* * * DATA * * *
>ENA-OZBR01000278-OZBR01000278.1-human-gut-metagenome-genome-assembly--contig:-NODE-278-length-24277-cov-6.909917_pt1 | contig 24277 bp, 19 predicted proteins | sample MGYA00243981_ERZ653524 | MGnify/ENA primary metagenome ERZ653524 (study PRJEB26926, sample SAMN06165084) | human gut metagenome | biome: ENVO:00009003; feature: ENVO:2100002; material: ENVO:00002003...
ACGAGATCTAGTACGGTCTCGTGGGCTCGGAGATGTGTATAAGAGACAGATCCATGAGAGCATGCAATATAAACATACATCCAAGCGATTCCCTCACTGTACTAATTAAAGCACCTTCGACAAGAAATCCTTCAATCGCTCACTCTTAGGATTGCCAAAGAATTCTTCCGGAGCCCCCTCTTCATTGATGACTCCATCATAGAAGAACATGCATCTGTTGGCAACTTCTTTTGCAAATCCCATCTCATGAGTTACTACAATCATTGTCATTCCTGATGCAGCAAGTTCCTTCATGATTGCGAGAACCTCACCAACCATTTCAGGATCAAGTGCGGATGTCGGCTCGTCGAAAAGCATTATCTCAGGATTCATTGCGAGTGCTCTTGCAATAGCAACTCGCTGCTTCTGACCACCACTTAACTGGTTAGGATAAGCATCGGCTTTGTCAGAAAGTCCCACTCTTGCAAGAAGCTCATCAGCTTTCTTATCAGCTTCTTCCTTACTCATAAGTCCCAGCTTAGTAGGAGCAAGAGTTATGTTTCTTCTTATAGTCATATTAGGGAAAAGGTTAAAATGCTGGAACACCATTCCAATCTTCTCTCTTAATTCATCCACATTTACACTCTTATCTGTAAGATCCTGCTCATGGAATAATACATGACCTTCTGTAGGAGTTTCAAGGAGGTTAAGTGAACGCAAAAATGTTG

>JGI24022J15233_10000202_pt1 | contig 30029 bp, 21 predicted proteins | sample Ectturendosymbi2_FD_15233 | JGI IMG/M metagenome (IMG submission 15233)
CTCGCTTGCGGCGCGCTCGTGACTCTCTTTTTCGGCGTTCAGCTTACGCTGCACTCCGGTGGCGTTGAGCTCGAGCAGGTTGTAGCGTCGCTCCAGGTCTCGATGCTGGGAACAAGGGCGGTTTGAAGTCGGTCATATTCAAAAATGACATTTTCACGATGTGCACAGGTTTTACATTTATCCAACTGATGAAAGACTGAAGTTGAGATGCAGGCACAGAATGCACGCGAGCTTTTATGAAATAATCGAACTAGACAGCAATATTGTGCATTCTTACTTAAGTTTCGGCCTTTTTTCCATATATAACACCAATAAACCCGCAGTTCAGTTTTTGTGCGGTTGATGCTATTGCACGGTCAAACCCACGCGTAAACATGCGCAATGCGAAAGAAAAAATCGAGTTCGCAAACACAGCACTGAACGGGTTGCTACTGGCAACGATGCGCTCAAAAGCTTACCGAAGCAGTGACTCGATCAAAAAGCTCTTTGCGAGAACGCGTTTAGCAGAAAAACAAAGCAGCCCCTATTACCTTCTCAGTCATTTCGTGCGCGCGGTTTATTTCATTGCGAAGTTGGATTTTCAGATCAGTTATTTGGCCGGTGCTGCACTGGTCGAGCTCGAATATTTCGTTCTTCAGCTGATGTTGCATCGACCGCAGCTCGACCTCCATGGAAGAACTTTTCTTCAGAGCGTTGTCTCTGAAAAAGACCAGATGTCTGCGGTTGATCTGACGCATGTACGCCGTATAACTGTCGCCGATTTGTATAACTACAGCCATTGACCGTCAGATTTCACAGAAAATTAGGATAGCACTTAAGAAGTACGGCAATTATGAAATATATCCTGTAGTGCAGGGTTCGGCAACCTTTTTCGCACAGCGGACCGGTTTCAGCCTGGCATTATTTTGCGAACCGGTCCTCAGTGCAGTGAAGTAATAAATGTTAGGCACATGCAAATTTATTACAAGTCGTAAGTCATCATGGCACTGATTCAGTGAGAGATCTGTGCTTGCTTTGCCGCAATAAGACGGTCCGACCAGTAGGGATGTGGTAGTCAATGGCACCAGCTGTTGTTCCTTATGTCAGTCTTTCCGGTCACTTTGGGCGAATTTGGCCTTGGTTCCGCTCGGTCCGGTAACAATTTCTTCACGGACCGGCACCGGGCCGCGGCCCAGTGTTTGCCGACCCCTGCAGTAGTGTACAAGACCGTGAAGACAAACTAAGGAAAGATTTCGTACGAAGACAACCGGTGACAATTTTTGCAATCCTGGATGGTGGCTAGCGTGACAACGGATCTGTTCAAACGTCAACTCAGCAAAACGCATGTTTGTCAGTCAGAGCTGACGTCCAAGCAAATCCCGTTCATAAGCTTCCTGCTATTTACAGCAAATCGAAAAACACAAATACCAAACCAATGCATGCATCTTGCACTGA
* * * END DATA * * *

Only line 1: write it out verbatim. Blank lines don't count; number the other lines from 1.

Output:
>ENA-OZBR01000278-OZBR01000278.1-human-gut-metagenome-genome-assembly--contig:-NODE-278-length-24277-cov-6.909917_pt1 | contig 24277 bp, 19 predicted proteins | sample MGYA00243981_ERZ653524 | MGnify/ENA primary metagenome ERZ653524 (study PRJEB26926, sample SAMN06165084) | human gut metagenome | biome: ENVO:00009003; feature: ENVO:2100002; material: ENVO:00002003...